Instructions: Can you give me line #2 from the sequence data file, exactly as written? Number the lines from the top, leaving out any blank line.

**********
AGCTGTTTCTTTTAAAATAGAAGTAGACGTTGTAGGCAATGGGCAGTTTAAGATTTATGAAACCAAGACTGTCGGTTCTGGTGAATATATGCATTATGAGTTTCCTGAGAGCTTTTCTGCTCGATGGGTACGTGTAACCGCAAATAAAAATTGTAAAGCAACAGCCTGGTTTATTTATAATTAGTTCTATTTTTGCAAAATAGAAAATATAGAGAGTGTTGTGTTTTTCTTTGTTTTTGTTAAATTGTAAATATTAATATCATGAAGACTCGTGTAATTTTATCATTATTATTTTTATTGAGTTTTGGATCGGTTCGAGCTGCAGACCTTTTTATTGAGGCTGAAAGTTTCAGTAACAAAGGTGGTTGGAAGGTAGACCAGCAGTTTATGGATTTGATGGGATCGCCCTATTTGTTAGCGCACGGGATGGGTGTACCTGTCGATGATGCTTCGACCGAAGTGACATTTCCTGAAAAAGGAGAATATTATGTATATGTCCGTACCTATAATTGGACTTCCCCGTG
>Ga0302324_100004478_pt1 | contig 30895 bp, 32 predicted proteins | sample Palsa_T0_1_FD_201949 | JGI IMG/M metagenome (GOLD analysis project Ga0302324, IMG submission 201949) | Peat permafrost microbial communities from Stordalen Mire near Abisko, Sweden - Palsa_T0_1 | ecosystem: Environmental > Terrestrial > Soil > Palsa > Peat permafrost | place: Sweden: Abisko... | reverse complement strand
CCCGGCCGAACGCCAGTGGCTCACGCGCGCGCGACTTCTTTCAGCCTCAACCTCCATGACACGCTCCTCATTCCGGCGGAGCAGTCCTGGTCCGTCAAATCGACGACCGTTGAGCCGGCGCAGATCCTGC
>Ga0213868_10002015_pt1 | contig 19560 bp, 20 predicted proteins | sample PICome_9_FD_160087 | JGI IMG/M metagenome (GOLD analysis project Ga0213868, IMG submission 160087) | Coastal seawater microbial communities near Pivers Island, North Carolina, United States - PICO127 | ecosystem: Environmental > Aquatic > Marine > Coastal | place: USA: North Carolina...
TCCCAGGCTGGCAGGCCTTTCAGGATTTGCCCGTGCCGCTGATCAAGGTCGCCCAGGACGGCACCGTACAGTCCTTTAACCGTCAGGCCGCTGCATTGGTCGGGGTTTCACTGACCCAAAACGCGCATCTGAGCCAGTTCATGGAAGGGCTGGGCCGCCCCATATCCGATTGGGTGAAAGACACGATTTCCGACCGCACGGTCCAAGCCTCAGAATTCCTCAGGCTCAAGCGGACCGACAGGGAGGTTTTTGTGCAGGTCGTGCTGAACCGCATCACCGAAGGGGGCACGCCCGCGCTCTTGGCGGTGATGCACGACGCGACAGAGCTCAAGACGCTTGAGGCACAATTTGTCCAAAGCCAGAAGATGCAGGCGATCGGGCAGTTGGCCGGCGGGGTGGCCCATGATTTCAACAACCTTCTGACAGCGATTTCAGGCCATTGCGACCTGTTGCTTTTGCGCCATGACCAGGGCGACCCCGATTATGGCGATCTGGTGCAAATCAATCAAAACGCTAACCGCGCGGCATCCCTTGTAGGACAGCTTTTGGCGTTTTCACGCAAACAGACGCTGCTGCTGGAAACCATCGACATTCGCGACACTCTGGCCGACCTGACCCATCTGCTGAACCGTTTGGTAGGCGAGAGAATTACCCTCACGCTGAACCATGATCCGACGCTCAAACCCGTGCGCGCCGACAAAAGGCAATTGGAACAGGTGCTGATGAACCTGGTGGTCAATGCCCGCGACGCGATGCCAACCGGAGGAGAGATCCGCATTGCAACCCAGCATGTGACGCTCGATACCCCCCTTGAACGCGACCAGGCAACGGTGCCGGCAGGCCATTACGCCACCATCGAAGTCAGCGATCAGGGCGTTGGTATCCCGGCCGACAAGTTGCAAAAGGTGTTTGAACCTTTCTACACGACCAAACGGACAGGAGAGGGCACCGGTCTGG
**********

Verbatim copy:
>Ga0302324_100004478_pt1 | contig 30895 bp, 32 predicted proteins | sample Palsa_T0_1_FD_201949 | JGI IMG/M metagenome (GOLD analysis project Ga0302324, IMG submission 201949) | Peat permafrost microbial communities from Stordalen Mire near Abisko, Sweden - Palsa_T0_1 | ecosystem: Environmental > Terrestrial > Soil > Palsa > Peat permafrost | place: Sweden: Abisko... | reverse complement strand